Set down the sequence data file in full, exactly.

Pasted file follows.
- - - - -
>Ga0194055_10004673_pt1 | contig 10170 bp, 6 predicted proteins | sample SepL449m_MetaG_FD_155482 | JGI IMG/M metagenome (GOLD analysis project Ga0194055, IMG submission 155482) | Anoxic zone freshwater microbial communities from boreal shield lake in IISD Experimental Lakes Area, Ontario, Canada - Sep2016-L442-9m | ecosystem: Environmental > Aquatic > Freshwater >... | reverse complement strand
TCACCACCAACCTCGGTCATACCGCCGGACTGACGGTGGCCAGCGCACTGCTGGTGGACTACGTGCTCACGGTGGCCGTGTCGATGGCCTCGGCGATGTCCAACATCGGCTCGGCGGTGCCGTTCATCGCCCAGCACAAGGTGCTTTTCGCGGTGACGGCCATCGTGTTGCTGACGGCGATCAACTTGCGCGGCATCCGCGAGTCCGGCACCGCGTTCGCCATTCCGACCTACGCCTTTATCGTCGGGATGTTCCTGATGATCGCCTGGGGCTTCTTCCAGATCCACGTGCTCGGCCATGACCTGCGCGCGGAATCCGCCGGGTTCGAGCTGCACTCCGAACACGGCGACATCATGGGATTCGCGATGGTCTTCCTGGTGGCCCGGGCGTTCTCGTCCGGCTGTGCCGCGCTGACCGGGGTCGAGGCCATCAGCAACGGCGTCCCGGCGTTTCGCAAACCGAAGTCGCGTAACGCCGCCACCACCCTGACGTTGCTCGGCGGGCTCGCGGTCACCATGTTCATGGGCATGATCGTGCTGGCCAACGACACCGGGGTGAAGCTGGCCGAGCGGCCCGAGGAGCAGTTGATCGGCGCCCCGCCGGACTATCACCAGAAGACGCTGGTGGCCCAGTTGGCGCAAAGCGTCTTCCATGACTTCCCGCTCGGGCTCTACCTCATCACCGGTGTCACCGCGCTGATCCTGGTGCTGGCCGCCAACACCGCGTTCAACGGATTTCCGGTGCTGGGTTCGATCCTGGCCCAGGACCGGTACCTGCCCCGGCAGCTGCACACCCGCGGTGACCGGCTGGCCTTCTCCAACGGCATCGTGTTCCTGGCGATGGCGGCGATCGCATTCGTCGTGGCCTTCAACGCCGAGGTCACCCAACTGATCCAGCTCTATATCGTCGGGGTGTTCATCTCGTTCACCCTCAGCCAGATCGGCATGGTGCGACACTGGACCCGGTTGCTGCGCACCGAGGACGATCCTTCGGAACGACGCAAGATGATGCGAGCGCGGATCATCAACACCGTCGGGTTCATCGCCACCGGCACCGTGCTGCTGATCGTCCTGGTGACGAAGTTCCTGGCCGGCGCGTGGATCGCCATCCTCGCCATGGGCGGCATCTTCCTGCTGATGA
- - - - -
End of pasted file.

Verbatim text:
>Ga0194055_10004673_pt1 | contig 10170 bp, 6 predicted proteins | sample SepL449m_MetaG_FD_155482 | JGI IMG/M metagenome (GOLD analysis project Ga0194055, IMG submission 155482) | Anoxic zone freshwater microbial communities from boreal shield lake in IISD Experimental Lakes Area, Ontario, Canada - Sep2016-L442-9m | ecosystem: Environmental > Aquatic > Freshwater >... | reverse complement strand
TCACCACCAACCTCGGTCATACCGCCGGACTGACGGTGGCCAGCGCACTGCTGGTGGACTACGTGCTCACGGTGGCCGTGTCGATGGCCTCGGCGATGTCCAACATCGGCTCGGCGGTGCCGTTCATCGCCCAGCACAAGGTGCTTTTCGCGGTGACGGCCATCGTGTTGCTGACGGCGATCAACTTGCGCGGCATCCGCGAGTCCGGCACCGCGTTCGCCATTCCGACCTACGCCTTTATCGTCGGGATGTTCCTGATGATCGCCTGGGGCTTCTTCCAGATCCACGTGCTCGGCCATGACCTGCGCGCGGAATCCGCCGGGTTCGAGCTGCACTCCGAACACGGCGACATCATGGGATTCGCGATGGTCTTCCTGGTGGCCCGGGCGTTCTCGTCCGGCTGTGCCGCGCTGACCGGGGTCGAGGCCATCAGCAACGGCGTCCCGGCGTTTCGCAAACCGAAGTCGCGTAACGCCGCCACCACCCTGACGTTGCTCGGCGGGCTCGCGGTCACCATGTTCATGGGCATGATCGTGCTGGCCAACGACACCGGGGTGAAGCTGGCCGAGCGGCCCGAGGAGCAGTTGATCGGCGCCCCGCCGGACTATCACCAGAAGACGCTGGTGGCCCAGTTGGCGCAAAGCGTCTTCCATGACTTCCCGCTCGGGCTCTACCTCATCACCGGTGTCACCGCGCTGATCCTGGTGCTGGCCGCCAACACCGCGTTCAACGGATTTCCGGTGCTGGGTTCGATCCTGGCCCAGGACCGGTACCTGCCCCGGCAGCTGCACACCCGCGGTGACCGGCTGGCCTTCTCCAACGGCATCGTGTTCCTGGCGATGGCGGCGATCGCATTCGTCGTGGCCTTCAACGCCGAGGTCACCCAACTGATCCAGCTCTATATCGTCGGGGTGTTCATCTCGTTCACCCTCAGCCAGATCGGCATGGTGCGACACTGGACCCGGTTGCTGCGCACCGAGGACGATCCTTCGGAACGACGCAAGATGATGCGAGCGCGGATCATCAACACCGTCGGGTTCATCGCCACCGGCACCGTGCTGCTGATCGTCCTGGTGACGAAGTTCCTGGCCGGCGCGTGGATCGCCATCCTCGCCATGGGCGGCATCTTCCTGCTGATGA